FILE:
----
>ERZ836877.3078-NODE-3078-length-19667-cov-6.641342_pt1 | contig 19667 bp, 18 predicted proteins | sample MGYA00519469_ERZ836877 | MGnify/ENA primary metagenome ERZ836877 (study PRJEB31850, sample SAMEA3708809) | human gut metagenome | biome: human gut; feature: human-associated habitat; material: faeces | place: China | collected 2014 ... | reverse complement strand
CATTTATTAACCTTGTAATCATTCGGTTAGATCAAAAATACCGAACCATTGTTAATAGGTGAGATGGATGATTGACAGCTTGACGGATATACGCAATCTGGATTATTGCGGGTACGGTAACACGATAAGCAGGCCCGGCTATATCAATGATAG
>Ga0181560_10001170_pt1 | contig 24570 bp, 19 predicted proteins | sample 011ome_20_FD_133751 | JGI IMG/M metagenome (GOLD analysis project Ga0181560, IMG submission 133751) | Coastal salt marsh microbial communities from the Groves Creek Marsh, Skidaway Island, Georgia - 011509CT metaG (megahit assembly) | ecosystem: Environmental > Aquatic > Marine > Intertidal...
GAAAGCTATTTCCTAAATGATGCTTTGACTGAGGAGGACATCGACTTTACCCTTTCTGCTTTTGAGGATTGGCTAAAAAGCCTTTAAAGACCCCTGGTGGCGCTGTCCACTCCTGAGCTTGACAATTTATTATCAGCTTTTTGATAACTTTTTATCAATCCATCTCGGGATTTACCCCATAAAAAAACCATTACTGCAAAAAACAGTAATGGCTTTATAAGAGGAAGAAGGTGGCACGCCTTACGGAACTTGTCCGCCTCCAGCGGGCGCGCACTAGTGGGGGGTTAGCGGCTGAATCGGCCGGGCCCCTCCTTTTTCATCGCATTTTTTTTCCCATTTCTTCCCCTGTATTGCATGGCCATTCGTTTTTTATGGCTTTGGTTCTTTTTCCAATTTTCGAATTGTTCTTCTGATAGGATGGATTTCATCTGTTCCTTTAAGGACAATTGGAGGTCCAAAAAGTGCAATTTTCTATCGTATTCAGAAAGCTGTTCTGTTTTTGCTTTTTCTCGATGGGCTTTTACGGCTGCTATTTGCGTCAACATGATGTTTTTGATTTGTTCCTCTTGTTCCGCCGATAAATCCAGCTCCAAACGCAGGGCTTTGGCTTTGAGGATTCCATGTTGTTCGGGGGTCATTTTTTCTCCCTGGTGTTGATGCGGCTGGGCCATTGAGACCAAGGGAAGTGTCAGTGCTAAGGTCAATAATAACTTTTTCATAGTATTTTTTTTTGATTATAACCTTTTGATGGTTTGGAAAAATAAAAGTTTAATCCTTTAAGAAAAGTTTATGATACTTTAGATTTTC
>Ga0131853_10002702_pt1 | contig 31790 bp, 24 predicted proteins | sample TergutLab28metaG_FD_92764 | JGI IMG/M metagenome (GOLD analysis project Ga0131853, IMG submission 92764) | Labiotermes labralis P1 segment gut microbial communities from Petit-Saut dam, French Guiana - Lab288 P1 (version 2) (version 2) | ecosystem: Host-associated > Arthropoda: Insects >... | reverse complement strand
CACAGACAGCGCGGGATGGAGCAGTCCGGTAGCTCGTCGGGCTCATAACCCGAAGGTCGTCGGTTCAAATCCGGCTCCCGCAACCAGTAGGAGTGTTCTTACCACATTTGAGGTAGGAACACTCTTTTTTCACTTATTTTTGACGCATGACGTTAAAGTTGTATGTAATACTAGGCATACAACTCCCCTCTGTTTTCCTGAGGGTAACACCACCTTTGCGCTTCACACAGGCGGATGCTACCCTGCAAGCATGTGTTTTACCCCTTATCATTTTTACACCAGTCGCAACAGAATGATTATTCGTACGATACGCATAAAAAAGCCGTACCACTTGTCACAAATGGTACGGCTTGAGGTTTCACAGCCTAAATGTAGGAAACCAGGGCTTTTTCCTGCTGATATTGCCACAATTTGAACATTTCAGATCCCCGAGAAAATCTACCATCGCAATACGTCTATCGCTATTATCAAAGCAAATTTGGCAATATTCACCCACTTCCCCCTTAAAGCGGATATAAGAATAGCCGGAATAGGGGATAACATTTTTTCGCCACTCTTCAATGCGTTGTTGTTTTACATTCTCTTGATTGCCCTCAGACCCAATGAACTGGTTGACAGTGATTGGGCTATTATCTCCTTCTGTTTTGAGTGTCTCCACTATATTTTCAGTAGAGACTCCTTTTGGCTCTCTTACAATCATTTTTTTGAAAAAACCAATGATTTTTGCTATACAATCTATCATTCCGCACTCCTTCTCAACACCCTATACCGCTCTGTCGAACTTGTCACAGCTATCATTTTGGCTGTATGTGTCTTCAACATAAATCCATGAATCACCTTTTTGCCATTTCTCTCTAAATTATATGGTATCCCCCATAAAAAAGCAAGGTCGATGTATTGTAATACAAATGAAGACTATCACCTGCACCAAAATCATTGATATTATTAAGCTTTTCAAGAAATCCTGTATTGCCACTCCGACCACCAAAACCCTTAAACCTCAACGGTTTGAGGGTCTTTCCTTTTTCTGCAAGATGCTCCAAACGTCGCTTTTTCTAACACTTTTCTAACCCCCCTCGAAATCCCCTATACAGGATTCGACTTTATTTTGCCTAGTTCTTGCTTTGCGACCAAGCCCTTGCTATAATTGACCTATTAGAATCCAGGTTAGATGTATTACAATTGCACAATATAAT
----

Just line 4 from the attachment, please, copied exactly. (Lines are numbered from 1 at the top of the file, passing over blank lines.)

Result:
GAAAGCTATTTCCTAAATGATGCTTTGACTGAGGAGGACATCGACTTTACCCTTTCTGCTTTTGAGGATTGGCTAAAAAGCCTTTAAAGACCCCTGGTGGCGCTGTCCACTCCTGAGCTTGACAATTTATTATCAGCTTTTTGATAACTTTTTATCAATCCATCTCGGGATTTACCCCATAAAAAAACCATTACTGCAAAAAACAGTAATGGCTTTATAAGAGGAAGAAGGTGGCACGCCTTACGGAACTTGTCCGCCTCCAGCGGGCGCGCACTAGTGGGGGGTTAGCGGCTGAATCGGCCGGGCCCCTCCTTTTTCATCGCATTTTTTTTCCCATTTCTTCCCCTGTATTGCATGGCCATTCGTTTTTTATGGCTTTGGTTCTTTTTCCAATTTTCGAATTGTTCTTCTGATAGGATGGATTTCATCTGTTCCTTTAAGGACAATTGGAGGTCCAAAAAGTGCAATTTTCTATCGTATTCAGAAAGCTGTTCTGTTTTTGCTTTTTCTCGATGGGCTTTTACGGCTGCTATTTGCGTCAACATGATGTTTTTGATTTGTTCCTCTTGTTCCGCCGATAAATCCAGCTCCAAACGCAGGGCTTTGGCTTTGAGGATTCCATGTTGTTCGGGGGTCATTTTTTCTCCCTGGTGTTGATGCGGCTGGGCCATTGAGACCAAGGGAAGTGTCAGTGCTAAGGTCAATAATAACTTTTTCATAGTATTTTTTTTTGATTATAACCTTTTGATGGTTTGGAAAAATAAAAGTTTAATCCTTTAAGAAAAGTTTATGATACTTTAGATTTTC